Tag Archives: demographics

Imagining the future

Even in a normal year, a lot of news can happen in 10 days.  Unfortunately for someone with intermittent internet connection, 2011 has been far from a normal year, so the last 10 days have seen almost too many events to process.  The US debt deal was cobbled together at the 11th hour, a flat-out Mubarak went on trial in Egypt and things took a further turn for the worst in the Horn of Africa as sensitivity-deficient columnist Liz Jones was sent to cover the disaster by the Daily Mail.

With the attention being constantly prodded in the manner of a TV remote control button by a bored viewer – Libya! America! Syria! Greece! Egypt! Britain! Somalia! – one country which doesn’t like to shout too loud might have slipped from your field of vision.  Yet help is still needed for those living in Japan’s 2,559 evacuation centres as the five-month anniversary of the earthquake approaches.  That their lives have been altered forever is beyond doubt, but how to make a new start remains unclear when the basics are lacking.  Temporary housing is slowly being built, but water supplies are contaminated and the economic future of many small towns is uncertain.  While survivors such as Jun Suzuki are hopeful that they can rebuild:

I wish I can stay in my hometown.  This is where I was born.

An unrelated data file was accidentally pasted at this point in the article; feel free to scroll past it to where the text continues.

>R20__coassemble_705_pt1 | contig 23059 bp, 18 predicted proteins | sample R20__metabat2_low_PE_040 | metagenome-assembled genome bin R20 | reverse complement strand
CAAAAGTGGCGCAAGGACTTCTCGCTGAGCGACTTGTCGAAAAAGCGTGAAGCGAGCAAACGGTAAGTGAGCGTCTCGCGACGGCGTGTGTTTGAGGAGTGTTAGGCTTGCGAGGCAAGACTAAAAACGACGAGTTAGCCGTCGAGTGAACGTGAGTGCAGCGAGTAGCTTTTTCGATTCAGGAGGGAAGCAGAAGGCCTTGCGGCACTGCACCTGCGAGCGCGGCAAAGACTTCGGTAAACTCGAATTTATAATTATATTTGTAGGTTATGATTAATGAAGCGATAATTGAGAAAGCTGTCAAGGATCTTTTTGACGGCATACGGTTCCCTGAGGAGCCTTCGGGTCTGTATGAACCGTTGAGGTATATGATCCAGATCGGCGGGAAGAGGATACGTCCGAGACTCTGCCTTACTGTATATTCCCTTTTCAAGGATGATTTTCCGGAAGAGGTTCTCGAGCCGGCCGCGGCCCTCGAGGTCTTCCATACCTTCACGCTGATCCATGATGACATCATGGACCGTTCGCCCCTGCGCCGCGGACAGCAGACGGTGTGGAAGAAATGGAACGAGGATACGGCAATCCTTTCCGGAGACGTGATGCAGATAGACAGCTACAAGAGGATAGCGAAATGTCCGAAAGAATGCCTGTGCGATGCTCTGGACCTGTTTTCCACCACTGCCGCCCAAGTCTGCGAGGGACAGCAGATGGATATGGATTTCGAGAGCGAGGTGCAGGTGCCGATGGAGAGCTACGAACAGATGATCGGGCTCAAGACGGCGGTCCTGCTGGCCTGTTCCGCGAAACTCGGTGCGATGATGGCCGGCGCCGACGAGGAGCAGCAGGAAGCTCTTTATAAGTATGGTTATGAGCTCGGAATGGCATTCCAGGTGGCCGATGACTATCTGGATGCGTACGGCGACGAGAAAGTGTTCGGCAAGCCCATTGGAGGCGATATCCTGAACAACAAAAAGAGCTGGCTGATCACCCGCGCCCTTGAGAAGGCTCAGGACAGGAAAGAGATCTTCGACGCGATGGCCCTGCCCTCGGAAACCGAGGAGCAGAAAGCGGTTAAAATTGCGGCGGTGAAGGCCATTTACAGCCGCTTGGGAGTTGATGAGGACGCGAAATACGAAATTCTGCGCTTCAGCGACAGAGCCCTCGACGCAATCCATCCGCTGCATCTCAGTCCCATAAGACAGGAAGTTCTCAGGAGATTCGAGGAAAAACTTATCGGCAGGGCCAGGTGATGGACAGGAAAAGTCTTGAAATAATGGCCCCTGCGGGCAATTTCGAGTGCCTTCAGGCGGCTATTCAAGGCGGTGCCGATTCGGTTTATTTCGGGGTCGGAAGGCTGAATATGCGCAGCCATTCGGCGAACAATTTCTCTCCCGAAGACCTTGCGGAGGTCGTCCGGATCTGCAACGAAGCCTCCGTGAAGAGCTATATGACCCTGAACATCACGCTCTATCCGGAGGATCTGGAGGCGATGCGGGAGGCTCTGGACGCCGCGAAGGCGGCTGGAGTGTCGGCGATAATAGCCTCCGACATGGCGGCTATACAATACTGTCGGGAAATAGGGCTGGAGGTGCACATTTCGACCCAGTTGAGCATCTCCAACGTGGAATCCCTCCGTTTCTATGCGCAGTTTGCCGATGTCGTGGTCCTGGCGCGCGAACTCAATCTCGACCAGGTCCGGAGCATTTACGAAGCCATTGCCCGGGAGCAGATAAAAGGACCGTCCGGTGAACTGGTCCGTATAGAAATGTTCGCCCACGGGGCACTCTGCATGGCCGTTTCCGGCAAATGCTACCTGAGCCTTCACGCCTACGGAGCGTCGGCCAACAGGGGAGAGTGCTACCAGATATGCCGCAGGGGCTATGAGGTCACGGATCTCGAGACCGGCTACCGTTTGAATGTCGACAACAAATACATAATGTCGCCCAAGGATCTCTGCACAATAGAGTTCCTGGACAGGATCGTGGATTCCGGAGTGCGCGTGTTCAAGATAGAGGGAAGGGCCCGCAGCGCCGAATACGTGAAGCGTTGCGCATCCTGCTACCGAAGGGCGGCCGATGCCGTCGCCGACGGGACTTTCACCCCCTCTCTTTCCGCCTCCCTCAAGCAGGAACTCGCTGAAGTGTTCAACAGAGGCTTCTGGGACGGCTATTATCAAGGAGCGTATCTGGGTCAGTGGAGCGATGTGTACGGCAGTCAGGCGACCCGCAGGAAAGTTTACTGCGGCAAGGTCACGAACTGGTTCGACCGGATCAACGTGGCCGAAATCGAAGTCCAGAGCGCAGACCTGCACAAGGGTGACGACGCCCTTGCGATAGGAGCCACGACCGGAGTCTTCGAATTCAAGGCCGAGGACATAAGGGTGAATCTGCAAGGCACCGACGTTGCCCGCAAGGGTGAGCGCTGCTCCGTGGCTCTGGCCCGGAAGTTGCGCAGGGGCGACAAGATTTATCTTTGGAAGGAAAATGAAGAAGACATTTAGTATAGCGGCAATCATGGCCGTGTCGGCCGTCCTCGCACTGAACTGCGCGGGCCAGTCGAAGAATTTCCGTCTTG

Such hopes may not be easily realised.  The affected areas of Japan were not in a position of strength even before the earthquake, as outlined by Christian Dimmer, an urban design specialist, in this article on Imagining an Alternative Future for Japan.    He notes that,

the Great East Japan Earthquake hit hundreds of kilometers of coastline in mostly rural regions with a population of nearly 7 million, 22% of whom were older than 65.

Even before the catastrophic events of March, many of the younger inhabitants of the area had left for jobs and study in Tokyo, leaving the traditional economic bases of agriculture and fishing diminished.  For some communities, rebuilding may prove an impossible task.  Many may never recover.  For others, the immediate need to provide temporary solutions may crowd out attempts to plan for long-term survival, as it is understandably impossible to try to imagine the future when you are living day-to-day.

Faced with such huge questions, alongside so much additional trauma being inflicted worldwide, it is easy to feel powerless.  However, an alternative view is that many of these problems are the result of a delegation of too much responsibility to politicians and vested interests.  If we are going to find a way around them it will take billions of small efforts, made by each one of us, to try to change our futures for the better.  This is something I want to give more consideration to on ten minutes hate soon, so please let me know what you think in the comments below.

In the meantime, you can also donate to projects like Quakebook, which are supporting the work of the Japanese Red Cross to assist those living in the disaster areas.   The DEC page for donations to East Africa is here.